• 7
  • Prospect in IB-M&A
Apr 16, 2020 - 10:50pm

WFS is just stronger in the majority of groups and has strong potential for growth given their lending capabilities and Charlie's liking for investment banking revenue.

  • Associate 1 in IB-M&A
Apr 17, 2020 - 6:01am

Outside of the Hudson Yards building, what makes you think Scharf is trying to grow the advisory business?

  • Analyst 2 in IB - Cov
Apr 17, 2020 - 10:42am

My 2 cents here, i work at WFS. so this is a fair question, the skepticism is warranted but the change in tone and behavior from the top has been night and day since Scharf took over. The former head of global IB was a commercial banker and paid no attention to advisory. tons of red tape to getting anything done, and we never had support from the higher-ups when it came to getting things across the finish line. I've been seeing group heads come out of meetings with grins on their faces like school children since Scharf took over. They created a new management structure where advisory reports directly to the CEO now - used to be a few layers between. That's all to say, Scharf seems serious about building out the practice. I agree with what's been said here before however - which is how much does that all really matter if you're going for the 2 and out? It's a good Q.

  • Prospect in IB-M&A
Apr 16, 2020 - 11:55pm

OP here - the results seem super mixed. I'd join either in 2022 and stay for 2 years so my specific question would be what would have better exit opps right after. don't really care wether the bank is growing or not - hopefully bank brand won't last my entire career.

  • Analyst 1 in IB-M&A
Apr 17, 2020 - 1:37am

historically UBS has placed better in PE, but wells has essentially caught up for this year's on cycle and will be doing much better by 2022. be warned that the top groups at wells will work you pretty hard - the top groups at UBS may work less, but this is because of fewer deals recently.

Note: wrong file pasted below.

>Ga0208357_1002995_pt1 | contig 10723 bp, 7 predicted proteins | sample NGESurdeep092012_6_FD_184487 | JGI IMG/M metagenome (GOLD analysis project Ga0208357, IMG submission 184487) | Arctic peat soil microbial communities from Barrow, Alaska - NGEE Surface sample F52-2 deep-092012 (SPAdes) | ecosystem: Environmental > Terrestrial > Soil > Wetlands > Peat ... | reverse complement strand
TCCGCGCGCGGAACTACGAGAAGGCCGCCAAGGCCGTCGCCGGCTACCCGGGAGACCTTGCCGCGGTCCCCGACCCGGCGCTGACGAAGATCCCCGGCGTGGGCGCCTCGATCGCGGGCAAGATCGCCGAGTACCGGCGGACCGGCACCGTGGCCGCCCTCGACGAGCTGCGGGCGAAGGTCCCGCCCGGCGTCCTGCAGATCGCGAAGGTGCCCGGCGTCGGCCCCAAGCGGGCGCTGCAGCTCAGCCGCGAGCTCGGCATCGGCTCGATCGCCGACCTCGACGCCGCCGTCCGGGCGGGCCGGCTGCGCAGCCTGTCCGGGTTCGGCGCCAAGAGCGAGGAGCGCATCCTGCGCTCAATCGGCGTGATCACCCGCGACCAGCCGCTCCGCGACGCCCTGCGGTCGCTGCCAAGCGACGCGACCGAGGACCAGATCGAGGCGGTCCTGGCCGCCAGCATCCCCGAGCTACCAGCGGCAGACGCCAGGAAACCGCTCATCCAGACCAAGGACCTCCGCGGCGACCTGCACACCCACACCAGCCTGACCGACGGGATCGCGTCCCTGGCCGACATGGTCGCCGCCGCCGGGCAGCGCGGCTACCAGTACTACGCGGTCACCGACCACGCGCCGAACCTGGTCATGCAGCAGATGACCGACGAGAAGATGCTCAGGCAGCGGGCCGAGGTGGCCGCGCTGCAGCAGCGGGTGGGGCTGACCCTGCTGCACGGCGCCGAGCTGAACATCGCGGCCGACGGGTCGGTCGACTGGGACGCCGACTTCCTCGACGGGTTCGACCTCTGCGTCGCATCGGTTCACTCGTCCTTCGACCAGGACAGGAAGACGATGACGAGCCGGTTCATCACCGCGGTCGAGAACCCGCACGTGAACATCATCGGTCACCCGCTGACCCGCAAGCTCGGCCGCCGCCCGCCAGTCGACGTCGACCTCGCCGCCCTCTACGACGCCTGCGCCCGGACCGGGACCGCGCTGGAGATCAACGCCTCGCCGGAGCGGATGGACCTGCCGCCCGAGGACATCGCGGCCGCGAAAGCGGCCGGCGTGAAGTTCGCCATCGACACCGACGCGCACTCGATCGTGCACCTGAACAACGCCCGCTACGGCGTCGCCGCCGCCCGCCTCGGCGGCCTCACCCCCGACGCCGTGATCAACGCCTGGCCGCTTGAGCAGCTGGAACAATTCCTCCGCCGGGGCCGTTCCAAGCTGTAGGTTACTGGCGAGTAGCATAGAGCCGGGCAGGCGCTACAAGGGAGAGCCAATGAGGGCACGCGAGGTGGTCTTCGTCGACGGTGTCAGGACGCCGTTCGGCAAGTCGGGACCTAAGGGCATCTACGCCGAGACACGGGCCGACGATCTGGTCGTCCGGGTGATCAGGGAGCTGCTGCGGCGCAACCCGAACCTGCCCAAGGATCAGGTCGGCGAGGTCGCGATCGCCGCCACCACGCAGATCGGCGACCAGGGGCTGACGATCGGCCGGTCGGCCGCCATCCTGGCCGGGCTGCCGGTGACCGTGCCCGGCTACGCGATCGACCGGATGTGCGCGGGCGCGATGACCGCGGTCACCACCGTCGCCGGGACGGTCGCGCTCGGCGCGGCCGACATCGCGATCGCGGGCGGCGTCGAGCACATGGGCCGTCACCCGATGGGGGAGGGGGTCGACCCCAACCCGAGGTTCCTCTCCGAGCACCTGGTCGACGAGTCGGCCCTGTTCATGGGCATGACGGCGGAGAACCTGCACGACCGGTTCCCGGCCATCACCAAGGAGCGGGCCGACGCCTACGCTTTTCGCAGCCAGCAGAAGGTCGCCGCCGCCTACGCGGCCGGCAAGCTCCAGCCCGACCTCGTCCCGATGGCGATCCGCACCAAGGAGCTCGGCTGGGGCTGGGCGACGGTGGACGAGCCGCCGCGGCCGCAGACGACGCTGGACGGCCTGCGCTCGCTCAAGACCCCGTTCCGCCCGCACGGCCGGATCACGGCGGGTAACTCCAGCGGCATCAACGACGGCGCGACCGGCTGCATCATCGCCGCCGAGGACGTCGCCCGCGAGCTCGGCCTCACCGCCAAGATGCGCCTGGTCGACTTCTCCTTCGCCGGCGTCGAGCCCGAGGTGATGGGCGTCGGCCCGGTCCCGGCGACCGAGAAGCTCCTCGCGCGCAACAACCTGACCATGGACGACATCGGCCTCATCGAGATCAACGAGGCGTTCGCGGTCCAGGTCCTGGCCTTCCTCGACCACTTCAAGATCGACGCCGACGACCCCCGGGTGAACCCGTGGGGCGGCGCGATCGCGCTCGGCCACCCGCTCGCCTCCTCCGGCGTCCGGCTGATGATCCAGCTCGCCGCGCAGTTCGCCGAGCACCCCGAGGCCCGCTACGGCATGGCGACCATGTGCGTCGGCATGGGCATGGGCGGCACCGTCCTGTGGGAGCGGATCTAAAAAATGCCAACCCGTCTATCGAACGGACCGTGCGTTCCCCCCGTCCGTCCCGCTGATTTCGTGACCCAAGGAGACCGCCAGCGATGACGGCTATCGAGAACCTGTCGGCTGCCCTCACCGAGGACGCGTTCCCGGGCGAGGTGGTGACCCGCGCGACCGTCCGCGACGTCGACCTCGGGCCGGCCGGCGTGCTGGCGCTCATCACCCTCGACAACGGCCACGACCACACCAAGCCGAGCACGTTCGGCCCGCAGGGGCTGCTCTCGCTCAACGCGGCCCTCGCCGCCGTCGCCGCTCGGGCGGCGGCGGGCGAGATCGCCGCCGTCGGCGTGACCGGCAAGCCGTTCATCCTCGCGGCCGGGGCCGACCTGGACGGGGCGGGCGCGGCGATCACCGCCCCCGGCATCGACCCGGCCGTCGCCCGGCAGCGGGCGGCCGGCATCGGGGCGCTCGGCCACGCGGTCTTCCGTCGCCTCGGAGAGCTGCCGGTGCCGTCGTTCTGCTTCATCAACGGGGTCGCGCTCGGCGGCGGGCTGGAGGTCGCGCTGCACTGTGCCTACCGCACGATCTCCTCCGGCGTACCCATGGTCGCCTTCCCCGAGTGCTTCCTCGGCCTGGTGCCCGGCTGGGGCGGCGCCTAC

• Analyst 1 in IB - Cov
Apr 17, 2020 - 1:22am

I'm really surprised by the responses here. At the top groups, ubs places significantly better than wells. If you're leaving after two years anyway, the downsizing likely wouldn't impact you

  • Intern in IB - Cov
Apr 17, 2020 - 1:54am

Notice all the older guys trying to claim that UBS is a better pick because of the legacy "brand name" or whatever when not only is this not true anymore and will only become less true in the next two years but is also dangerously bad advice to give summers. These are the same people that last summer told kids to take DB over other strong banks because of again the legacy "brand" completely ignoring the serious difficulty the bank was having. Well look, now you have a bunch of incoming summers currently shitting bricks on the DB thread because they don't know if they're going to have a role at all this summer. If they do, returns are likely to be very low and they are rightfully-so panicking now. Many of them gave up offers from places like JEF because idiotic analysts were telling them to pick DB instead.

Go look at the threads yourselves, I was thrown a bunch of MS for telling them to take JEF. Amazing how that works.

  • Intern in IB - Cov
Apr 17, 2020 - 1:57am

UBS definitely has the better brand name. While you can argue UBS is falling and Wells is growing, they're not really in the same league to begin with. Wells Fargo will always be a commercial bank first while UBS has always been focused on advisory in NA.

May get shit for this but in terms of general reputation, UBS had way more kids recruiting for it in my target school (Cornell, Brown, Dartmouth) than Wells Fargo. Let me know if your experience was different but this was just my two cents. (I don't work for either of these banks btw)

  • Intern in IB - Cov
Apr 17, 2020 - 2:07am

UBS has specifically decided to shift away from advisory in north america in favor of PWM. PWM offers more stable revenue, so smart decision on their part, but not helpful for students interested in M&A. Wells has been investing a ton into advisory. While they won't be competing with mid-upper BBs anytime soon, still think its smarter to go with WFS.